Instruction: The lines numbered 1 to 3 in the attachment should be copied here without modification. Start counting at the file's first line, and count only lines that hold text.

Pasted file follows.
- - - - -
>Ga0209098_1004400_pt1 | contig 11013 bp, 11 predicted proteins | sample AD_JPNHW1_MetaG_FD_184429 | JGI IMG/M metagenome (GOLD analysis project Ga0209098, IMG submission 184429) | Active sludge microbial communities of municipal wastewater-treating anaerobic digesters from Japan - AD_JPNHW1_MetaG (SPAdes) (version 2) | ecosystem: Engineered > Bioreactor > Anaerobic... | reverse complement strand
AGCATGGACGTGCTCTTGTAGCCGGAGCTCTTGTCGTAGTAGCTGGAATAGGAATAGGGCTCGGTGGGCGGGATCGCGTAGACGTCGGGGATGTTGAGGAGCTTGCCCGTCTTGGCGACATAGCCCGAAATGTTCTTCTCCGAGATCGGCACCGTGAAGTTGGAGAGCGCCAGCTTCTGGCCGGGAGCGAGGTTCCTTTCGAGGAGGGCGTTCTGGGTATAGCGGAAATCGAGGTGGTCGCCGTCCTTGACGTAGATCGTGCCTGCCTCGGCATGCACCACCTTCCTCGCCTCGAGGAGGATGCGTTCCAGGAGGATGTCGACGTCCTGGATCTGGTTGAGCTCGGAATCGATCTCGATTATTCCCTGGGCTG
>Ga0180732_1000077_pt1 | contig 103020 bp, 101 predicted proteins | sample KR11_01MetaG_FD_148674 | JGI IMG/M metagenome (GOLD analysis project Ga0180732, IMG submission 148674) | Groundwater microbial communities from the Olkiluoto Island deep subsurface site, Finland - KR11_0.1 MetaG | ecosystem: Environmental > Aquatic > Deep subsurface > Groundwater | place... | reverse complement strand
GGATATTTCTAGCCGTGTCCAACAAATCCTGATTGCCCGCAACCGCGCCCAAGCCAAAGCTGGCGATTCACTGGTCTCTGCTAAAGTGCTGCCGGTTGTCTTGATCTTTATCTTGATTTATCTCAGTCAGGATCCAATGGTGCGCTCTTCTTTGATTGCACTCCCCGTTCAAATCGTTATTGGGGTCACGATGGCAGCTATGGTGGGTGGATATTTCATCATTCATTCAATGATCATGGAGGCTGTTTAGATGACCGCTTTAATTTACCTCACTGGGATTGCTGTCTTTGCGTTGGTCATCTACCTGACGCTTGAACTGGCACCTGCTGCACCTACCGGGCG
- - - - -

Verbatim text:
>Ga0209098_1004400_pt1 | contig 11013 bp, 11 predicted proteins | sample AD_JPNHW1_MetaG_FD_184429 | JGI IMG/M metagenome (GOLD analysis project Ga0209098, IMG submission 184429) | Active sludge microbial communities of municipal wastewater-treating anaerobic digesters from Japan - AD_JPNHW1_MetaG (SPAdes) (version 2) | ecosystem: Engineered > Bioreactor > Anaerobic... | reverse complement strand
AGCATGGACGTGCTCTTGTAGCCGGAGCTCTTGTCGTAGTAGCTGGAATAGGAATAGGGCTCGGTGGGCGGGATCGCGTAGACGTCGGGGATGTTGAGGAGCTTGCCCGTCTTGGCGACATAGCCCGAAATGTTCTTCTCCGAGATCGGCACCGTGAAGTTGGAGAGCGCCAGCTTCTGGCCGGGAGCGAGGTTCCTTTCGAGGAGGGCGTTCTGGGTATAGCGGAAATCGAGGTGGTCGCCGTCCTTGACGTAGATCGTGCCTGCCTCGGCATGCACCACCTTCCTCGCCTCGAGGAGGATGCGTTCCAGGAGGATGTCGACGTCCTGGATCTGGTTGAGCTCGGAATCGATCTCGATTATTCCCTGGGCTG
>Ga0180732_1000077_pt1 | contig 103020 bp, 101 predicted proteins | sample KR11_01MetaG_FD_148674 | JGI IMG/M metagenome (GOLD analysis project Ga0180732, IMG submission 148674) | Groundwater microbial communities from the Olkiluoto Island deep subsurface site, Finland - KR11_0.1 MetaG | ecosystem: Environmental > Aquatic > Deep subsurface > Groundwater | place... | reverse complement strand